Proposition to relocate casino to central valley

By Mike Thomas, Scene Editor

A “yes” vote on Proposition 48 will approve a 2,000-slot machine casino in Madera County.

If approved, the Wiyot Tribe will build the first 2,000-slot machine casino in California. This would increase the volume of gambling possible in a given casino in the state because casinos in California are currently limited to 350 slot machines.

The larger types of casinos with thousands of slot machines are usually seen in gambling towns like Las Vegas and Reno.

“If we vote for (Prop 48) what would be the effect? Employment can go up over there, but crime can also go up, too,” health and human services major Denise Mills said.

The casino will create over 4,000 jobs in California, and all the other shops that are built around the casino will create revenue for the tribe and county.

“It’s on Indian ground, so I don’t really see a problem with it, as long as it not by a school,” mechanical engineering major Brad Knight said. “The space is theirs, and the way the Indians were treated (historically), they deserve all of that money they generate from other shops.”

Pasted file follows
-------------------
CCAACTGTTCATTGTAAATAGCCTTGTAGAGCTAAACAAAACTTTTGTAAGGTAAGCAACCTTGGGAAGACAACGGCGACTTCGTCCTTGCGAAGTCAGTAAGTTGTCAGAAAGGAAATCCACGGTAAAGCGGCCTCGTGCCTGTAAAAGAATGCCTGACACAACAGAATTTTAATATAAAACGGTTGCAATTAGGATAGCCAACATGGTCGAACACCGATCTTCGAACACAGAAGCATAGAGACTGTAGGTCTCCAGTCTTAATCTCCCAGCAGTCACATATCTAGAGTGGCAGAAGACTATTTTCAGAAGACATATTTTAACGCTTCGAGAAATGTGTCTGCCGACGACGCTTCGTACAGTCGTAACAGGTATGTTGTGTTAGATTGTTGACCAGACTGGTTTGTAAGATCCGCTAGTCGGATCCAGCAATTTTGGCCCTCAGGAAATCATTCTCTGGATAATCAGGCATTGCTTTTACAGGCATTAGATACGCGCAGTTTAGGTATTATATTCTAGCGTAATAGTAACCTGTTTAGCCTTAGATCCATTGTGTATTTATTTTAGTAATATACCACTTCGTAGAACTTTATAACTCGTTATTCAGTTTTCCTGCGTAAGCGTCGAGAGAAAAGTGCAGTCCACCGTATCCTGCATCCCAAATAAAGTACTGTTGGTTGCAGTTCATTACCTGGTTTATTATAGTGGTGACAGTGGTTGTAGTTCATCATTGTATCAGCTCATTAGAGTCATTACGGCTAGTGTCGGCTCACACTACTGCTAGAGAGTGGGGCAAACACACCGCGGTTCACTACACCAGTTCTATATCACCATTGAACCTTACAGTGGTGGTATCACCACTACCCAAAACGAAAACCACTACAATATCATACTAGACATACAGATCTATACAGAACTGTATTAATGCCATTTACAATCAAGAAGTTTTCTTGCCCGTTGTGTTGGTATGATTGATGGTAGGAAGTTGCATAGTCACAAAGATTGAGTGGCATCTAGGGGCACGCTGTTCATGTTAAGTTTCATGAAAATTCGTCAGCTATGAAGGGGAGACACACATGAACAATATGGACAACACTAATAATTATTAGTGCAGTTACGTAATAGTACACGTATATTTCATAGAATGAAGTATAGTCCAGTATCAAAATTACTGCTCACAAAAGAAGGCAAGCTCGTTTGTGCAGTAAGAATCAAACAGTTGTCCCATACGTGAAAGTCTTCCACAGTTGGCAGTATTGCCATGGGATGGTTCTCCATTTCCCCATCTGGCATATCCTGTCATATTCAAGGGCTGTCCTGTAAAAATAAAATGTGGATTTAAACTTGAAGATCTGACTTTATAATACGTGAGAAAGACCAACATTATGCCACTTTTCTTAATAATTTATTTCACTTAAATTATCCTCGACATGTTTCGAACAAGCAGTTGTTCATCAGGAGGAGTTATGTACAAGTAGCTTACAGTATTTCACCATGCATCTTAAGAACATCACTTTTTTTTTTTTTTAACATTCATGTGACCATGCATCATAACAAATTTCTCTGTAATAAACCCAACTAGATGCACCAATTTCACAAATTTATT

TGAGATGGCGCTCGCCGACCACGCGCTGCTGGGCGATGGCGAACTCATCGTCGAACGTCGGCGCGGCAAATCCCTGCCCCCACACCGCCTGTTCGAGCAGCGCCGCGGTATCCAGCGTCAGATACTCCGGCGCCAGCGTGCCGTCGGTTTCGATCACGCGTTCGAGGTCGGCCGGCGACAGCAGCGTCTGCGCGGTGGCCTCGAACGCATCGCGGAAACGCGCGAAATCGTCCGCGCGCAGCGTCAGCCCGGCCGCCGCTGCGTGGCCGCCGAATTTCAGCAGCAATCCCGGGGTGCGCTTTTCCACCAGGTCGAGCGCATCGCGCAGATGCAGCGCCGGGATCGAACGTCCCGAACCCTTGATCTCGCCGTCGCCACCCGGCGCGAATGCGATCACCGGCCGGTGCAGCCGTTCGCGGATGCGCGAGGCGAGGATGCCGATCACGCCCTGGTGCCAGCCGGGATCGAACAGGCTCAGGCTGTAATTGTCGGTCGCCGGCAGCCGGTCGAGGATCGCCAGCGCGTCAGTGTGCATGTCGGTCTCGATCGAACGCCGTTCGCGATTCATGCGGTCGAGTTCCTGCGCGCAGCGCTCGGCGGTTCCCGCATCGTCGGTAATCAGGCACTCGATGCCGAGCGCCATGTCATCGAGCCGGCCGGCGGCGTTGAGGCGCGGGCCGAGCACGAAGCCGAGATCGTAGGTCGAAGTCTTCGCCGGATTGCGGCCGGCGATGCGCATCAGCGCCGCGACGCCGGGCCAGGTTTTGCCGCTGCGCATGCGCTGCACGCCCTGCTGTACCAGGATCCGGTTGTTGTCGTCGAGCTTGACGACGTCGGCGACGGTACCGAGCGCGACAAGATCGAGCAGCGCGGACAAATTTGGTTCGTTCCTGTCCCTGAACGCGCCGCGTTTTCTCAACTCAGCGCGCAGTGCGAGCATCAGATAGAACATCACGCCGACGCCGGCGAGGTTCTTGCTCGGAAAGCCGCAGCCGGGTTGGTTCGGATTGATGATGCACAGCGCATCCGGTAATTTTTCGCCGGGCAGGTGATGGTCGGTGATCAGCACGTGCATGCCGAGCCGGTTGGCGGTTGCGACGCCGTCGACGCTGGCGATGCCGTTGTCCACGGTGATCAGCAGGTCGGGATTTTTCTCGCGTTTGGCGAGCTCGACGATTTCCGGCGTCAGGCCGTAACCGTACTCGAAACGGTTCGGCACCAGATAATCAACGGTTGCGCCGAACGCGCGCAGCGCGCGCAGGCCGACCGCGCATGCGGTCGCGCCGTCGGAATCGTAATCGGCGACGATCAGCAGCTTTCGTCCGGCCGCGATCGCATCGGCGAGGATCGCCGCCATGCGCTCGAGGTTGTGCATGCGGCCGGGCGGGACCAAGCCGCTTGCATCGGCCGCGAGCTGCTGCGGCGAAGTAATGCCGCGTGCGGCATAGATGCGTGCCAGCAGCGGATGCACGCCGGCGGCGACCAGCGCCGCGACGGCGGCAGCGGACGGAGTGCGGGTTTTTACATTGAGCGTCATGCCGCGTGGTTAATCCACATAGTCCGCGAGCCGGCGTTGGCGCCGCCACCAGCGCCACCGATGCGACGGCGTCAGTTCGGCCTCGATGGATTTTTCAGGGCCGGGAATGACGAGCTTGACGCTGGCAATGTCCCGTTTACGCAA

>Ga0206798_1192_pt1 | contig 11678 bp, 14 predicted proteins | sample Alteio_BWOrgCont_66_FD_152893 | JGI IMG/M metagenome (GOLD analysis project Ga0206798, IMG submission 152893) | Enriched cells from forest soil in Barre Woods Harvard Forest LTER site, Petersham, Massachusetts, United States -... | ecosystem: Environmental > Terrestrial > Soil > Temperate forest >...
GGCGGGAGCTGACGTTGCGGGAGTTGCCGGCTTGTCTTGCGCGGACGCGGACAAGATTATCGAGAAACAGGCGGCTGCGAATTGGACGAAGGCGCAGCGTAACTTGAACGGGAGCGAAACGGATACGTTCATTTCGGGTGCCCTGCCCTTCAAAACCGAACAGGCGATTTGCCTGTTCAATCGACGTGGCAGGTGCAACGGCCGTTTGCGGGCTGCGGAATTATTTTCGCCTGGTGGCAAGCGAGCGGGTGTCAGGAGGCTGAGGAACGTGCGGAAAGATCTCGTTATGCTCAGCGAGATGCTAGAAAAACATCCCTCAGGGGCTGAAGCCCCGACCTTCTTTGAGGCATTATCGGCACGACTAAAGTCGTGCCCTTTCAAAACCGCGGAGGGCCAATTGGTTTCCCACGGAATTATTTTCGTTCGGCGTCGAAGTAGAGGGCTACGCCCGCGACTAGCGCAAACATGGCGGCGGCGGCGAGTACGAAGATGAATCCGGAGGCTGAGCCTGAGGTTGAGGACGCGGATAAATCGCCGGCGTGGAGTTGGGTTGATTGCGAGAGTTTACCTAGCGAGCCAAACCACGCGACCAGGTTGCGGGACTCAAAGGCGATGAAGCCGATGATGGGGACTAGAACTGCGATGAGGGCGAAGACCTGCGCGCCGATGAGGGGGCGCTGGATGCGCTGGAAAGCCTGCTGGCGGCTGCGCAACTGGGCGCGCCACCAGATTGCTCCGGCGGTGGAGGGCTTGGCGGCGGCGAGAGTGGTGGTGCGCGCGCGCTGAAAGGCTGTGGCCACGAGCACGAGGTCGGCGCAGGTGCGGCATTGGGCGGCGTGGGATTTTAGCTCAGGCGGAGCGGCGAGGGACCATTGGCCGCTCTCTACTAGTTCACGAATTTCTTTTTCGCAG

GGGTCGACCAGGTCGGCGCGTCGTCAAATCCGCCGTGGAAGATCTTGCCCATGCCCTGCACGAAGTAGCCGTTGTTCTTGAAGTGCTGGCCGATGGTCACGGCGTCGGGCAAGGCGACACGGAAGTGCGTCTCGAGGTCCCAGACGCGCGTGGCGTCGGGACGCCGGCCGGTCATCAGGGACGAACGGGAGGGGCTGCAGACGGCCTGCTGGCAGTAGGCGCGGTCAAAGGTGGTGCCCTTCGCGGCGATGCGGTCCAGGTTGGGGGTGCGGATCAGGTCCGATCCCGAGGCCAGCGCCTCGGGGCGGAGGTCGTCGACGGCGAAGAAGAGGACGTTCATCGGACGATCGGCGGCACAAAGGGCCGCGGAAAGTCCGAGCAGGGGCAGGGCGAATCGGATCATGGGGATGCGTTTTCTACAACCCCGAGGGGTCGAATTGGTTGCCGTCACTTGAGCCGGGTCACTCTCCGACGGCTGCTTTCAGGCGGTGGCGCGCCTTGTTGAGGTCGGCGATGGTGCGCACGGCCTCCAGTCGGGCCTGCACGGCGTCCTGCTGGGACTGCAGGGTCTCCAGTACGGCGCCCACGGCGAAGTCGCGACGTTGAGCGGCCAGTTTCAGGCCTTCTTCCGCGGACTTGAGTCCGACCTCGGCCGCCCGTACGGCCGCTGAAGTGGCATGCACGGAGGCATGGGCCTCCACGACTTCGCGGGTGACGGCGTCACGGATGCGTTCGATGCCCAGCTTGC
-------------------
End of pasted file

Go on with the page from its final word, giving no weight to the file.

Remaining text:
Many who opposed this proposition see this as an opportunity for more Vegas-style casinos to come to California.

Executive director of Stand Up for California Cheryl Schmit said Proposition 48 would open doors for casinos to build in areas off of Indian reservations in California.

“Years ago, California tribes asked voters to approve limited casino gaming on Indian reservation land. They promised casinos would be located only on reservation land,” Schmit said. “Proposition 48 would approve a controversial tribal gaming compact that would allow the North Fork Tribe to build an off-reservation, Vegas-style casino more than an hour’s drive from the tribe’s established reservation — closer to Central Valley communities.”

Some students at Contra Costa College think that there should not be another casino built in California because all it does is create more problems.

Health and human services major Anna Bradford said she dislikes anything that has to do with gambling.
“Casinos destroy families. People lose their jobs because they become addicted to hitting the jackpot on the slot machines,” Bradford said. ”The same problem can go into effect with the Indian tribes.”